Cable cars way to go for farmers, goods in 100 sites
SCIENCE CITY OF MUÑOZ—Government scientists have improved the vegetable tramline system that helps ship upland produce to the lowlands, equipping cable cars with the capacity to ferry farmers and farm workers along with their goods.
Designed by the Philippine Center for Postharvest Development and Mechanization (PhilMech) here, a new cable car network can transport four people with sacks of palay or bundles of vegetables.
Bartolome Tesorero, PhilMech tramline project leader, said PhilMech has built one cable car system in Sariaya, Quezon. He said the tramline could bring farmers and their goods to and from their farms in four minutes from 45 minutes by foot before.
The first tramline in the country was built in 1990 in Barangay Abiang in Atok, Benguet. The 980-meter cable facility was designed by the defunct Bureau of Postharvest Research and Extension (BPRE), the forerunner of PhilMech. It was financed by the Department of Agriculture and local governments.
Tesorero said a tramline is a conveyor system used for hauling agricultural products across difficult terrain. It is equipped with either a single cable (monocable) or a reinforced cable (bicable) that extends from the mountains down to a receiving station below. The cable system is harnessed to two concrete stations.
The tramlines are driven by cable powered by a diesel machine that is commonly used for public utility jeeps.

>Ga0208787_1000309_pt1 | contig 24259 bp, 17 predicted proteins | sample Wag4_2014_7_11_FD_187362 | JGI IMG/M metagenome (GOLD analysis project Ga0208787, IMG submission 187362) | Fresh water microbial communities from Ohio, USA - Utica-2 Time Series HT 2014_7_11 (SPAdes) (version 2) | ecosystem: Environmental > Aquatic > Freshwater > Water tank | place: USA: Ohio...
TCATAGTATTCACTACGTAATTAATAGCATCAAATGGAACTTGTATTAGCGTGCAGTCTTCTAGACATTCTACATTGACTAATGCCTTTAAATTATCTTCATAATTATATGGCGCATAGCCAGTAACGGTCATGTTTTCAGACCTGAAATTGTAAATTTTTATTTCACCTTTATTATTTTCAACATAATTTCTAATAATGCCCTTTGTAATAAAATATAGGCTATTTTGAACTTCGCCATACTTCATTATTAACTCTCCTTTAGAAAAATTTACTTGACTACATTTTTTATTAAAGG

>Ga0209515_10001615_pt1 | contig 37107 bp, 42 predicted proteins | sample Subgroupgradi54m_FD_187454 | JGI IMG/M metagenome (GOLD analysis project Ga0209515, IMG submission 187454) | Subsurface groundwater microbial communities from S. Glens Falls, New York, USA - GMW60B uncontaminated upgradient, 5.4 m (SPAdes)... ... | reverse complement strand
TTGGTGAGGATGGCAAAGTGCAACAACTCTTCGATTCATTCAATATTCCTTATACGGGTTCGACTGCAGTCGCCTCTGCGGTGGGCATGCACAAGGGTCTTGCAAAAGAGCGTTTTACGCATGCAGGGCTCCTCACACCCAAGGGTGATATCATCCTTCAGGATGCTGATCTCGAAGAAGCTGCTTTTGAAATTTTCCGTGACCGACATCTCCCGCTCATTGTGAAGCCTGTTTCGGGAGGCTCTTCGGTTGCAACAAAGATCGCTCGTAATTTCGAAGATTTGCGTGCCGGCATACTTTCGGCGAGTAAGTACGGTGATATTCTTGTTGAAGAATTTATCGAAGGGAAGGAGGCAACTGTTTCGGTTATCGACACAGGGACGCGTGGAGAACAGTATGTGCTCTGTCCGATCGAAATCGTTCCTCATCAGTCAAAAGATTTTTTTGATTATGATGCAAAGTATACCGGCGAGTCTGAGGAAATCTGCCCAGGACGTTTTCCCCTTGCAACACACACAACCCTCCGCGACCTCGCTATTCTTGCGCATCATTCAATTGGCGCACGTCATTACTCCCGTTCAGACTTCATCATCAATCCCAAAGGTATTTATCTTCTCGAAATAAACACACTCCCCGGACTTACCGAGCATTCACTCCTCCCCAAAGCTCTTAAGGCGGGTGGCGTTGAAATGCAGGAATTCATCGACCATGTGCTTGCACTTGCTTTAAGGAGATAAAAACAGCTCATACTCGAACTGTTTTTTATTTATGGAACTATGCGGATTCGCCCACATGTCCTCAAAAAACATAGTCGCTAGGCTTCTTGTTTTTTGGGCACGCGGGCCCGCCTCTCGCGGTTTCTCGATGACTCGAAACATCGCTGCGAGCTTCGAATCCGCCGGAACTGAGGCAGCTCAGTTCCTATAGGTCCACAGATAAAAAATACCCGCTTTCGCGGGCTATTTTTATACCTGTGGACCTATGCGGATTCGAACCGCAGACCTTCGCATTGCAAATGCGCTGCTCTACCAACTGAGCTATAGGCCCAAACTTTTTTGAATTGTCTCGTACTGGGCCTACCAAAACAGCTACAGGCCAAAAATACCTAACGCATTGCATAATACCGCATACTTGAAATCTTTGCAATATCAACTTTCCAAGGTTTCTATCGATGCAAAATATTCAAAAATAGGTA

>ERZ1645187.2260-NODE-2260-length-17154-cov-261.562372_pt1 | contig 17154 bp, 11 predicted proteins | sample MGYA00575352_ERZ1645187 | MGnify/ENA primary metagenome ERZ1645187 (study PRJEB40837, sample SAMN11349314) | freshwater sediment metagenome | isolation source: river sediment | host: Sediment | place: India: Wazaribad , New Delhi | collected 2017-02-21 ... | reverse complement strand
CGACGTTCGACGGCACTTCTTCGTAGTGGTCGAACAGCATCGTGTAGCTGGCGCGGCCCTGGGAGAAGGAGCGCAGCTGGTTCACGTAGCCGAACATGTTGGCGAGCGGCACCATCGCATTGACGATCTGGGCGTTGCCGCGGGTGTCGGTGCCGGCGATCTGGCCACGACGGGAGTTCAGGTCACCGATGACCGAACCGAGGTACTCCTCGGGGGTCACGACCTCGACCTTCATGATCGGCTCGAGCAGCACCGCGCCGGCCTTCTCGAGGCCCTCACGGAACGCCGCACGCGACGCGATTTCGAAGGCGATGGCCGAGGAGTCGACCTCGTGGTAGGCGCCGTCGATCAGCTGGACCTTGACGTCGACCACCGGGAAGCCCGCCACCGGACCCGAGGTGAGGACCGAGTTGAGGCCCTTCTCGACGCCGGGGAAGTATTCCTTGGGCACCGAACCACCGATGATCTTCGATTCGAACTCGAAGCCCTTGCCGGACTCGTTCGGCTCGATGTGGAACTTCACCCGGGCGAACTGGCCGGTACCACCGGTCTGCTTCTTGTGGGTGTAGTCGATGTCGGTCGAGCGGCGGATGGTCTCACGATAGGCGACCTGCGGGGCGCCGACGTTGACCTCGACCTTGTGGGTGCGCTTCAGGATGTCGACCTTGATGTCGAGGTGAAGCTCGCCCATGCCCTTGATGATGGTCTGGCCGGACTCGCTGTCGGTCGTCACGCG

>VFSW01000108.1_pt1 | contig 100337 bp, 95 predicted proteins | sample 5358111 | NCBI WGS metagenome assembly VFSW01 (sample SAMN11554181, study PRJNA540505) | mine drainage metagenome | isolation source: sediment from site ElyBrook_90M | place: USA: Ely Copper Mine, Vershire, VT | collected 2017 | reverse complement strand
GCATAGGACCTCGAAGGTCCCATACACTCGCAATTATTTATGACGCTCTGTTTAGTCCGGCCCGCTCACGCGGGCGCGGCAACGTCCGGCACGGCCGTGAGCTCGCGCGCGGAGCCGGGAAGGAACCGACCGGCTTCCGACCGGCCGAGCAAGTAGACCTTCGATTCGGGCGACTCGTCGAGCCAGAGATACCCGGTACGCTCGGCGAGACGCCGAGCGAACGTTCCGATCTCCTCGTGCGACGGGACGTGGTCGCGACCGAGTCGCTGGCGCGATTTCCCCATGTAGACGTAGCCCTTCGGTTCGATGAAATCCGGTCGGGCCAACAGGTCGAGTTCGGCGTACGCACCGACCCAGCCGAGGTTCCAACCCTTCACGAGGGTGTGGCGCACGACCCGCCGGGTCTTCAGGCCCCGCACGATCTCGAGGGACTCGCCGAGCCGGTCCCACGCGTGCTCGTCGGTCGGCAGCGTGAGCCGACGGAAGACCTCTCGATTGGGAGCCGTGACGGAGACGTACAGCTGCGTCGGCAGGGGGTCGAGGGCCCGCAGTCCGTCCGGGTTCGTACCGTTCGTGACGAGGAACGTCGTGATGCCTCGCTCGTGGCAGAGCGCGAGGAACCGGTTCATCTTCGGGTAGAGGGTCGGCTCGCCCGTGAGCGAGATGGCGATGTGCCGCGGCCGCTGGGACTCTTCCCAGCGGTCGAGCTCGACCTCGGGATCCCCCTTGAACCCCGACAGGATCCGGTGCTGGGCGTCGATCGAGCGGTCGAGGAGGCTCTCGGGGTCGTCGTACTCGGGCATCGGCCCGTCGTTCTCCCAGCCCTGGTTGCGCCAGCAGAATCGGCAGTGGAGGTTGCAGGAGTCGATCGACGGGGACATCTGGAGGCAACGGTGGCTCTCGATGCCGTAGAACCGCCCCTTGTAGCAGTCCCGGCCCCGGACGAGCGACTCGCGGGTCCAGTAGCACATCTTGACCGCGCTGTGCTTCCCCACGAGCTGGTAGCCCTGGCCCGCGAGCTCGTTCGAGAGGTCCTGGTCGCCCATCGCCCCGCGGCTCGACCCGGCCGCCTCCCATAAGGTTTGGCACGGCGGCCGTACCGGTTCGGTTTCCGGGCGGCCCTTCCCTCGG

Each tramline now serving upland farms in the Cordillera and other provinces costs government up to P1.6 million. It is maintained and operated by a farmers’ organization, which charges transport fees.
Operators of this version of the tramline, however, prohibit people from riding in the cars due to safety concerns.
Tesorero said Agriculture Secretary Proceso Alcala suggested that PhilMech design a tramline that could carry people as well.
He said PhilMech now has more than 100 units of tramlines in different parts of the country. These are mostly in mountainous areas with terrain that would be difficult to reach on ordinary vehicles.
Subscribe to INQUIRER PLUS to get access to The Philippine Daily Inquirer & other 70+ titles, share up to 5 gadgets, listen to the news, download as early as 4am & share articles on social media. Call 896 6000.